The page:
Did Phil Knight Betray a Sick Family to Benefit Nike?
If true — wow.
Joshua Hunt’s upcoming book, University of Nike: How Corporate Cash Bought American Higher Education, is shedding new light on Nike’s deep ties to the University of Oregon, but some of the key parties involved are disputing Hunt’s findings.
Back in 1994, Dave Frohnmayer took over as the president of the University of Oregon. At the time, the university was in financial trouble and aimed to increase outside funding to stay afloat. One year later, the Ducks football team appeared in the Rose Bowl for the first time in 37 years. Nike co-founder Phil Knight took note of his alma mater’s success, looking for ways to become further involved with the school. However, according to Hunt, a decision by Frohnmayer almost severed the ties between both parties forever.
Knight had made prior donations to his former school, including a $27.4 million gift in 1994 to renovate the library that would be renamed in his honor. Going forward, Knight aimed to improve the football program with various donations. He would donate $8 million to help fund the building of the Moshofsky Center, a new indoor practice facility for the team. From 1994 to 1996, Knight would end up donating roughly $35 million to the school for various projects. Nike began outfitting the football team (along with other notable universities) in 1996, a partnership that that remains intact to this day, and has become known for the vast array of uniform combinations the team has worn from season-to-season. The foray into college sports proved lucrative for the Swoosh until a major financial crisis in Asia in 1998 halted demand for the products. This was accompanied by the PR nightmare highlighting the poor working conditions in Nike’s overseas factories. Still, Knight continued to pour money into the University of Oregon’s various projects.
This brings us back to Frohnmayer. His children—Kristen, Katie, and Amy—suffered from a rare and fatal disease called Fanconi Anemia (FA). In response to this, the Frohnmayer family started the Fanconi Anemia Research Fund non-profit in 1989 to raise funds for to investigate treatment for the fatal disease. Sadly, Katie passed away in 1991 due to complications with the disease at the age of 12. Six years later, 24-year old Kristen also passed away from her complications with FA.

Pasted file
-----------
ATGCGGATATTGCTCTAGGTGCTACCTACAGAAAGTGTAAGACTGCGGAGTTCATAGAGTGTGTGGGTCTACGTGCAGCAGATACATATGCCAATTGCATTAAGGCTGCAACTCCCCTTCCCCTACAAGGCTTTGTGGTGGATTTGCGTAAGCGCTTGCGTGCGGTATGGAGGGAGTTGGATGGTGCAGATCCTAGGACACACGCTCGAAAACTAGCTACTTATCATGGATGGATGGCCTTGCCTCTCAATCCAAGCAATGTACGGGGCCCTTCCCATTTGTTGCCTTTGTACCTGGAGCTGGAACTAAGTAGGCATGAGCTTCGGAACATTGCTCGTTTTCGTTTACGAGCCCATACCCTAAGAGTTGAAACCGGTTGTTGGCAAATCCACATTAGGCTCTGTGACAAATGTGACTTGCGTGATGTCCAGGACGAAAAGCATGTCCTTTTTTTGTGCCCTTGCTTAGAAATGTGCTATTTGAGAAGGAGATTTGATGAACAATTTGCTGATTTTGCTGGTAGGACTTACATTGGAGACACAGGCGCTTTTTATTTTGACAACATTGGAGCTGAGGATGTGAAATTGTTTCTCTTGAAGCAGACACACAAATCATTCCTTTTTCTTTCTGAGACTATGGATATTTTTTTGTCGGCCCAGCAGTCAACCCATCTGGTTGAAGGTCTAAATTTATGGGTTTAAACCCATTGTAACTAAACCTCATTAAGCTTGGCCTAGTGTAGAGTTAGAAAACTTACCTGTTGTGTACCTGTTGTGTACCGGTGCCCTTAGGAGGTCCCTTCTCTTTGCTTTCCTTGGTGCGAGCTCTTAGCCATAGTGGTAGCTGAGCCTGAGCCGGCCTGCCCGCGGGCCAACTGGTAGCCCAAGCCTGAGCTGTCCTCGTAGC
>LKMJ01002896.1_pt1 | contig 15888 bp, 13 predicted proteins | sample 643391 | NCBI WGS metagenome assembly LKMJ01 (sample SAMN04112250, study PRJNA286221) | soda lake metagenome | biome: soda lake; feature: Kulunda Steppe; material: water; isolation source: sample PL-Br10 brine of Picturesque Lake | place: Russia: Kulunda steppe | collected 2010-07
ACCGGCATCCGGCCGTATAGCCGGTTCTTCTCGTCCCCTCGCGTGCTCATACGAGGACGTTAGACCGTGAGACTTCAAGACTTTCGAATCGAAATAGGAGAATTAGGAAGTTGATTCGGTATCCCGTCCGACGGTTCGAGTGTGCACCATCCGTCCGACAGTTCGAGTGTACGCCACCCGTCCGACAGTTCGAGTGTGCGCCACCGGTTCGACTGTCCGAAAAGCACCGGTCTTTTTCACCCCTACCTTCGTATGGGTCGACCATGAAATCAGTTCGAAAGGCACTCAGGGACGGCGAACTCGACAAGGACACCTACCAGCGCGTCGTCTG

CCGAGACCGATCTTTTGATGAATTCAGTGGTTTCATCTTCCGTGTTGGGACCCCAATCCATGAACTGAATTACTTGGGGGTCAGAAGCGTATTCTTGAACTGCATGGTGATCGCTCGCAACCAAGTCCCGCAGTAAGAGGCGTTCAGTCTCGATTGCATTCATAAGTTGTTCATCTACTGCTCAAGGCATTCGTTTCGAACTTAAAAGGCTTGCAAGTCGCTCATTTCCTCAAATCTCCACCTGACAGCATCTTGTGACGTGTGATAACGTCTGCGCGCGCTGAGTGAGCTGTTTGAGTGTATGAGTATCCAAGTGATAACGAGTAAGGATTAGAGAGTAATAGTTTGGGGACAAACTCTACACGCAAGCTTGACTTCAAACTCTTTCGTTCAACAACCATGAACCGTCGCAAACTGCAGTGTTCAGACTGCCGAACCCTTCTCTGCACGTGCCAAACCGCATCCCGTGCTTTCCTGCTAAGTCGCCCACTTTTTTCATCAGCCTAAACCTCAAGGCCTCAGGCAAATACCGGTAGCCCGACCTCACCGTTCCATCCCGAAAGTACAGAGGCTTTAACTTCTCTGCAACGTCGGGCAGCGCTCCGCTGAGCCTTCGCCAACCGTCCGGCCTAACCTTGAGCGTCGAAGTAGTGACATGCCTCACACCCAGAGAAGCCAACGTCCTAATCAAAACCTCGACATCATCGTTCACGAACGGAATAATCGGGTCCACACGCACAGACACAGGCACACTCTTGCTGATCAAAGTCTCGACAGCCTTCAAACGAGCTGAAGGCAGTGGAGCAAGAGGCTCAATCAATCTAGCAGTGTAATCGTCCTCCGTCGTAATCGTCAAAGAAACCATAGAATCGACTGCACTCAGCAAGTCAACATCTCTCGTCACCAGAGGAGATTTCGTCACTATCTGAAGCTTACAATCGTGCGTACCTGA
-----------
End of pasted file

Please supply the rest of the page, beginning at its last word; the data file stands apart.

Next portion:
The Fanconi Anemia Research Fund would become another one of Knight’s recipients. He began donating an annual $1 million gift to Fronhmayer’s organization. However, Hunt claims that in 2000 the donations suddenly stopped coming in as the result of the University of Oregon signing on to support the Workers Rights Consortium (WRC) for one year amid growing tension and student protests related to Nike’s working conditions, a cosign that Knight took rather personally, according to author Joshua Hunt. Knight also allegedly withdrew a $30 million pledge to renovate the school’s Autzen Stadium saying that UO, “Inserted itself into the new global economy where I make my living. And inserted itself on the wrong side, fumbling a teachable moment.”
“If I had to do it over, I would have given him a courtesy call to make sure he knew how things were proceeding,” Frohnmayer reportedly wrote after the pair’s falling out. “I did not do that, and my regret is enormous.”
Hunt explains that while the University of Oregon was struggling to cope with the lack of donations that typically came in from Knight, Frohnmayer’s family was as well. Knight cutting his funding to the Fanconi Anemia Research Fund meant that the non-profit could not move forward with certain projects as it was closing in on a cure for the disease. The fund reportedly only raised half the money it did the year prior when Knight cut his donation.
Despite Hunt’s assertions, the Frohnmayer family is vehemently disputing the information presented in the book. David’s wife, Lynn, issued a statement to Sole Collector claiming that Hunt failed to exercise due diligence in his reporting.
“Contrary to what is reported by Joshua Hunt in his book, University of Nike, Phil Knight continued to donate to the Fanconi Anemia Research Fund (FARF) during the period in which the University of Oregon was a member of the Workers’ Rights Consortium (WRC),” reads Lynn’s statement. “I am forever grateful for Mr. Knight’s generous support for Fanconi research. I’m saddened that Mr. Hunt’s book apparently ignored my request to check the facts.”
Phil Knight and the University of Oregon have not responded to Sole Collector’s request for comment at this time.
University of Nike: How Corporate Cash Bought American Higher Education is available now.
This article first appears on SoleCollector.com